Feb. 16 - Japanese prosecutors swoop in on three former executives of Japan's disgraced Olympus Corp. Rough Cut (no reporter narration).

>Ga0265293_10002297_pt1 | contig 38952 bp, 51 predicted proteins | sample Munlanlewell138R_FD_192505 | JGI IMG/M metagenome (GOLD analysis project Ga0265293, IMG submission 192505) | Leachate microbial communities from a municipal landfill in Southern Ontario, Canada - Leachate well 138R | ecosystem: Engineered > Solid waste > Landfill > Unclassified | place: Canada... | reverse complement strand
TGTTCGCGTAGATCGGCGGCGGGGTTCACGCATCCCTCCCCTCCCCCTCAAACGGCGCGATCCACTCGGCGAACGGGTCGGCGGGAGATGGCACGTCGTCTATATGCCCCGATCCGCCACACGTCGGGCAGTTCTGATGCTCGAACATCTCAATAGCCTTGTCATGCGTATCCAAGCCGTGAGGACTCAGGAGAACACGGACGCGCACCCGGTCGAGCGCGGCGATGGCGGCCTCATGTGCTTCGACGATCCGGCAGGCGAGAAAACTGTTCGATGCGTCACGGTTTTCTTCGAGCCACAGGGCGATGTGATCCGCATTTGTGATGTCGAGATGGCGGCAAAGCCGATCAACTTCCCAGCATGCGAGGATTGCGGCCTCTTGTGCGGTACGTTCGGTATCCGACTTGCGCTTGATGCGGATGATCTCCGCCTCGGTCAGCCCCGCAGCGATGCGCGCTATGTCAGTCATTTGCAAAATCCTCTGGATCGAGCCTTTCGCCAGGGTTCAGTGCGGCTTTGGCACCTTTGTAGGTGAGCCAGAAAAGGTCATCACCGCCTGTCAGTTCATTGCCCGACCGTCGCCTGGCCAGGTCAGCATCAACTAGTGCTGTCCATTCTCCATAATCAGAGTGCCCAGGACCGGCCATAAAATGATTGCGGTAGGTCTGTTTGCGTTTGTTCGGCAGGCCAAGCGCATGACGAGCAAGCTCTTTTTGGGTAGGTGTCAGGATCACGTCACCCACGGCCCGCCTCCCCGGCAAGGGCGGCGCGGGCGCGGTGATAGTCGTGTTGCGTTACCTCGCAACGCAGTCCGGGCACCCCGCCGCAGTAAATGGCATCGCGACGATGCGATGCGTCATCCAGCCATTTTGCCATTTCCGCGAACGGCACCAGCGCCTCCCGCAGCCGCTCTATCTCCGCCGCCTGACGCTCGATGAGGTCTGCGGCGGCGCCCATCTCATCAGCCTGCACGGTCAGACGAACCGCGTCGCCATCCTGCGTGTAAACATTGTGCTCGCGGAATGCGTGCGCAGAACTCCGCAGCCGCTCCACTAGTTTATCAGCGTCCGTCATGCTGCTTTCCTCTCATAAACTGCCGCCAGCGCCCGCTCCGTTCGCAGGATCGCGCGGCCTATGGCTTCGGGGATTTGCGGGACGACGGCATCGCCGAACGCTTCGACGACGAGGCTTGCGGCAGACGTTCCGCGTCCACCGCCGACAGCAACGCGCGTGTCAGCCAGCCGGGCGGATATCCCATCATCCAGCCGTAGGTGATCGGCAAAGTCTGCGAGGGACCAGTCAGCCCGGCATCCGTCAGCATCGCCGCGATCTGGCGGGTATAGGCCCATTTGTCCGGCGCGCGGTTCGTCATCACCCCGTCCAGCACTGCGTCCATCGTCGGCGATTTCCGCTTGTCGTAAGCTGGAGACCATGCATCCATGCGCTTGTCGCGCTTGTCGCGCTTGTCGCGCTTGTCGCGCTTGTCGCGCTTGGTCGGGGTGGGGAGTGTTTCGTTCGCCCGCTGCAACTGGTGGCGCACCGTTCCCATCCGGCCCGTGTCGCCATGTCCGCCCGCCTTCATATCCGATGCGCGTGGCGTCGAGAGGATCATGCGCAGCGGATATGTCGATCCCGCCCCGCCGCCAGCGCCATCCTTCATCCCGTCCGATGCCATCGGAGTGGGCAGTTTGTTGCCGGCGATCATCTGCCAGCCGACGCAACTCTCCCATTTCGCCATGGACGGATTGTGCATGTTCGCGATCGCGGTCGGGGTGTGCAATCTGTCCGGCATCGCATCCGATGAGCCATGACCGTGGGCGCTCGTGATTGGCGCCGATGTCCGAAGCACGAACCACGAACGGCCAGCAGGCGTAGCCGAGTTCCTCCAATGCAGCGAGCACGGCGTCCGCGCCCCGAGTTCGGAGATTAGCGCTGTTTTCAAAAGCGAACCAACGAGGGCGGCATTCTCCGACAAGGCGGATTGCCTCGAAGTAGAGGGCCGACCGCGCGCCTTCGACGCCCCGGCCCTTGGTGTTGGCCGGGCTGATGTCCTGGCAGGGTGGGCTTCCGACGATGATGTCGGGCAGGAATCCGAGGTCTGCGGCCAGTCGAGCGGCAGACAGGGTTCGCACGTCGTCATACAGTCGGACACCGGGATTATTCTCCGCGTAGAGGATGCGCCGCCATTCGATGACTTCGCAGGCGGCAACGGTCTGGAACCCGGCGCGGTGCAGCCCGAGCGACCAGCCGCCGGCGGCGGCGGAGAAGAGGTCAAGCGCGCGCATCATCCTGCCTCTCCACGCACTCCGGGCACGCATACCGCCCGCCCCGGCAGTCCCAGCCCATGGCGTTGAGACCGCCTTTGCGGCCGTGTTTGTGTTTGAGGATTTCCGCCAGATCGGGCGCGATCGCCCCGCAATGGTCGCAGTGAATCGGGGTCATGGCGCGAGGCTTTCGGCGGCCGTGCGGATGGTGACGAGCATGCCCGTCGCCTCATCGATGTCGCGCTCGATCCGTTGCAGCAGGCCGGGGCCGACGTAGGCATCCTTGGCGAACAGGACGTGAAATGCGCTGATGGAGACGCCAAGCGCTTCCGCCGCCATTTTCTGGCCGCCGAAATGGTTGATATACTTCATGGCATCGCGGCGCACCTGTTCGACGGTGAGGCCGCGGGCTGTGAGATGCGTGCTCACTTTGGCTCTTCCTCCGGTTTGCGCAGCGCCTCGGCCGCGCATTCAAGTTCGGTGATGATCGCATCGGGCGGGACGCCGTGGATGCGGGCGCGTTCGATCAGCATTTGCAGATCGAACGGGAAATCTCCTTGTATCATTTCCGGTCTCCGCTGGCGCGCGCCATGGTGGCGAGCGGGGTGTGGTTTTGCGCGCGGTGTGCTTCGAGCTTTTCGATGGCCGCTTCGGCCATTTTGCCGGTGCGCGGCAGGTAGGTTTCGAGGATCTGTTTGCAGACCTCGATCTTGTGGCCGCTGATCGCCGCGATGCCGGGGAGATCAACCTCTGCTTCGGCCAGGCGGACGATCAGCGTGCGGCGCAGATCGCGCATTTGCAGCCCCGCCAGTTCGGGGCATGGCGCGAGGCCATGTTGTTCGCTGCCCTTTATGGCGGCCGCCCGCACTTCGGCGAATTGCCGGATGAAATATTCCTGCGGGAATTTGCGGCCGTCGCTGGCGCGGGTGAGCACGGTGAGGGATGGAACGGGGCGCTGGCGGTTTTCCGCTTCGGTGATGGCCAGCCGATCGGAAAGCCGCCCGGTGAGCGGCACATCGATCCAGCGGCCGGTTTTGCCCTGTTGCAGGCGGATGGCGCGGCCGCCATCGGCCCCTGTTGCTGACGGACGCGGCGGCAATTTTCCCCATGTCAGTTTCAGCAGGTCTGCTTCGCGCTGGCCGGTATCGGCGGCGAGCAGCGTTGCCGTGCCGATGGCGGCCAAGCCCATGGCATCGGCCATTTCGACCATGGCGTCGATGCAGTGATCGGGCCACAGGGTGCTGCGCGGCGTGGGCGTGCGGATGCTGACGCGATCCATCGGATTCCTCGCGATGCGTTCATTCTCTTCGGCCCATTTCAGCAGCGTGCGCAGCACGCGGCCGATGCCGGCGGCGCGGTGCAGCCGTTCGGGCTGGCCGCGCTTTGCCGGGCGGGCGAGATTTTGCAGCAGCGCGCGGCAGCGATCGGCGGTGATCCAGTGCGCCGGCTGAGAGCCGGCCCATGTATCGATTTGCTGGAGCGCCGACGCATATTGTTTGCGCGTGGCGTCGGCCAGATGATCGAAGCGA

ROUGH CUT (NO REPORTER NARRATION) Japanese prosecutors swooped in on three former executives of Japan's disgraced Olympus Corp on Thursday (February 16) over their role in a the company's 1.7 billion U.S. dollar accounting fraud. Prosecutors arrested ex-president Tsuyoshi Kikukawa, former executive vice president Hisashi Mori and former auditor Hideo Yamada on suspicion of violating the Financial Instruments and Exchange Law, officials said in a statement. Also arrested were four others, including former bankers Akio Nakagawa and Nobumasa Yokoo, suspected of helping the executives hide huge investment losses through complex M&A deals. In December, Yamada told reporters he felt a "heavy responsibility" for what had happened. "I sincerely regret what I've done to both the shareholders and everyone in Japan," he had said. The arrests come as investors focus on who will run the once-proud company when its management steps down at an April 20 shareholders meeting, and whether Olympus will seek a capital tie-up to fix its balance sheet. Last year, the investigative panel found Kikukawa, Mori and Yamada had played leading roles in a 13-year scheme to hide the losses, and they are among 19 executives Olympus is suing over the scandal. The scandal was exposed last October by then-chief executive Michael Woodford, a rare foreign CEO in Japan, who was sacked by the Olympus board after questioning dubious M&A deals that were later found to have been used to conceal the losses.